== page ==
“There is no greater time for us to worship and gather because there has never been a greater need for us to stand and pray together. The world needs us; those suffering the effects of Ebola, HIV, and other diseases need us; the persecuted Church in the Middle East, Nigeria and around the world needs us, those suffering the results of global, ruthless, heartless terrorism that rocks our own communities need us, and contentiously, even those who are manipulated into horrible acts of violence need us; they all need us to stand to pray today.”

Concluding his sermon he said:

“Today we must work towards that one presence of one Body before one Lord. The ecumenical journey is a challenging one, but not impossible, and at the end of the day it is Christ's journey for us. Small sparks, like today, can turn into blazing infernos of the work of the Spirit; we are here as one such spark, albeit an important one.”

The theme of this year’s Week of Prayer for Christian Unity ‘The Well is Deep’ comes from the Churches in Brazil and is inspired by the account of the Samaritan woman found in the Gospel of John 4:1-42. The WPCU encourages Churches around the world to interact with other Christian denominations, and further develop and strengthen existing bonds through prayer, collaboration and shared witness. The service was led by Canon Bob Fyffe, General Secretary of CTBI. 


Members of the Lausanne-Orthodox Initiative (LOI) Steering Committee, currently meeting at The Coptic Orthodox Church Centre in the United Kingdom to discuss and prepare for the LOI 2015 International Consultation in Finland, also attended the service. 

*Ends*

Listen to the Sermon by HG Bishop Angaelos here: http://bit.ly/15sfhQU

Monday, 5 January 2015

Statement by HG Bishop Angaelos regarding escalating attacks on Coptic Christians in Libya

For immediate use
5 January 2015

​Coptic Orthodox Church UK
Media and Communications Office

Coptic Orthodox Church (Europe)
Media and Communications Office

Statement by His Grace Bishop Angaelos, General Bishop of the Coptic Orthodox Church in the United Kingdom regarding escalating attacks on Coptic Christians in Libya

It is deeply concerning to witness the unprovoked, targeted and escalating attacks on Egyptian Coptic Christians in Libya, particularly but not exclusively in Sirte.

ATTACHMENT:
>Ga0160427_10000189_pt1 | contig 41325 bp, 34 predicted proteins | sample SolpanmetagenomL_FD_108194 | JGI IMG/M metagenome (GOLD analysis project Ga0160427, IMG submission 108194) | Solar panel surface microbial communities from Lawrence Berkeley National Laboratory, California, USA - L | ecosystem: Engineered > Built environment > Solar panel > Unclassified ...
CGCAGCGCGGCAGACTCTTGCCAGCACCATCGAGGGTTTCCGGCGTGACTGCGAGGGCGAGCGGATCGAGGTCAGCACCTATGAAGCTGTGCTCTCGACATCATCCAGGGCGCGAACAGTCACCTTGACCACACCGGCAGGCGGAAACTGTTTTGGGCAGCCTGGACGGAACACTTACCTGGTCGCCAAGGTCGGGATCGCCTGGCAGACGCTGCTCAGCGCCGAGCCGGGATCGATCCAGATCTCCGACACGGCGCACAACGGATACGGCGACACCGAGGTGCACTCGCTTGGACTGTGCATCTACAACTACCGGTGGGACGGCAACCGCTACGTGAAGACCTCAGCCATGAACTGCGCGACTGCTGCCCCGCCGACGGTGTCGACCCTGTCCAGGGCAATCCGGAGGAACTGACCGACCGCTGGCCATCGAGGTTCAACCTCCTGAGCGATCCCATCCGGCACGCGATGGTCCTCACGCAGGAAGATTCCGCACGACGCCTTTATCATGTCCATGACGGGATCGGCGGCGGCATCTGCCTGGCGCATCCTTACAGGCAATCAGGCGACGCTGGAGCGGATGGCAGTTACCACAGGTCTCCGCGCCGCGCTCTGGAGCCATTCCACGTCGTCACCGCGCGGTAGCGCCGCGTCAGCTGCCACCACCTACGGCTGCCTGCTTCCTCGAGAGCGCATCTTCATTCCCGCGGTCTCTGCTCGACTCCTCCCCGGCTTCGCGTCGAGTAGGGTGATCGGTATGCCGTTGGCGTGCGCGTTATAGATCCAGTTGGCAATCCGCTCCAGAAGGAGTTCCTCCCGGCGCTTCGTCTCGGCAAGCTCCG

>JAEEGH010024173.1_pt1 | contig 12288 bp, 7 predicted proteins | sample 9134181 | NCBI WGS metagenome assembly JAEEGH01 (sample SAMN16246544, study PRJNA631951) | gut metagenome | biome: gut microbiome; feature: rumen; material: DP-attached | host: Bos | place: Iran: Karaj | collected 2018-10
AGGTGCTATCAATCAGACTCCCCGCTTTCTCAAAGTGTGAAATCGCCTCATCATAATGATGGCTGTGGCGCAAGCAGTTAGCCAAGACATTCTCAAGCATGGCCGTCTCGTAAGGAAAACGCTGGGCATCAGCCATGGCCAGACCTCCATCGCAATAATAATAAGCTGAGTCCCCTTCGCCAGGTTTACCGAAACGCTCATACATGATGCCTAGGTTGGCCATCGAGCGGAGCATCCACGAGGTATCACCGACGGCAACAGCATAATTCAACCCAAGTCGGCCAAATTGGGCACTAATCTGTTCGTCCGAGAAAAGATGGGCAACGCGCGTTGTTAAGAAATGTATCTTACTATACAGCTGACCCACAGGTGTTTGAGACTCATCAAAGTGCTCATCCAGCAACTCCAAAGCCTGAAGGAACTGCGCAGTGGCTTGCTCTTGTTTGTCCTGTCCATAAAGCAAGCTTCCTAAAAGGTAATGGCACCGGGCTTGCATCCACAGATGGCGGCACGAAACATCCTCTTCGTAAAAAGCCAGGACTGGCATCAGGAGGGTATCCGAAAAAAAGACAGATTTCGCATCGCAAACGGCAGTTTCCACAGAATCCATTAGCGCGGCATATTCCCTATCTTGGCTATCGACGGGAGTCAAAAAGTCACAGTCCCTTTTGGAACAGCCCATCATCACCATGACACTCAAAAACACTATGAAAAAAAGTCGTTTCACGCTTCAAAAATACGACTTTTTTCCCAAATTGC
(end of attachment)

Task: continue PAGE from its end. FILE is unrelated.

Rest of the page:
In recent years Coptic Christians in Libya have endured horrific acts of brutality that include the bombing of churches, abductions, torture, and execution style murders. In recent weeks alone we have seen the murder of a Coptic Christian couple and their thirteen year old daughter in Sirte, and the kidnapping of thirteen Coptic men in the same area. Since December 2014 to date there have been reports of at least twenty abductions of Coptic Christians in Libya and these numbers continue to escalate.

In personal conversation with His Holiness Pope Tawadros II, Pope of Alexandria and Patriarch of the See of St Mark, as well as representatives from the Diocese of Boheira and Pentapolis, we are aware that the Egyptian government is liaising with Libyan authorities and working to provide safe passage for Coptic Christians returning from Libya, an initiative welcomed at this time.

Out of serious concern and in light of these circumstances a meeting is currently being sought with the Libyan Ambassador to Britain for further discussion of these constantly evolving events.

At a time when Coptic and other Christian families are preparing to celebrate the Feast of the Nativity, we pray for those who are literally concerned for their lives in Libya as well as for countless other Christians and minority groups across the Middle East who are victims of war, violence, and unrest.

Tuesday, 30 December 2014

A message for the New Year by His Grace Bishop Angaelos

A message for the New Year by His Grace Bishop Angaelos, General Bishop
of the Coptic Orthodox Church in the United Kingdom 
2014 has been a challenging year, demanding greater humanitarian assistance and advocacy for a variety of people across the world, and in many instances this has generated an immensely positive response from individuals and society as a whole. For that reason, while reflecting on the darkness of the tragedies that have been unfolding, we must also remember to give thanks for the light shining through the good works of faithful people in their response to them, some of whom have sadly paid the ultimate price.
Through these occurrences the world has experienced an extremist narrative seeking the destruction of centuries-old communities. In response to this alarming development however, there have been greater unified efforts across the ecumenical and inter-religious spectrums to express solidarity with, advocate on behalf of, and provide much needed aid to, those suffering.
Religious and civic leaders have been challenged to speak out against violations of basic human rights, and in many cases have responded to that call with a greater sense of responsibility and commitment. This response however, is still disproportionate to the suffering, destruction and devastation that has been experienced, and much remains to be done.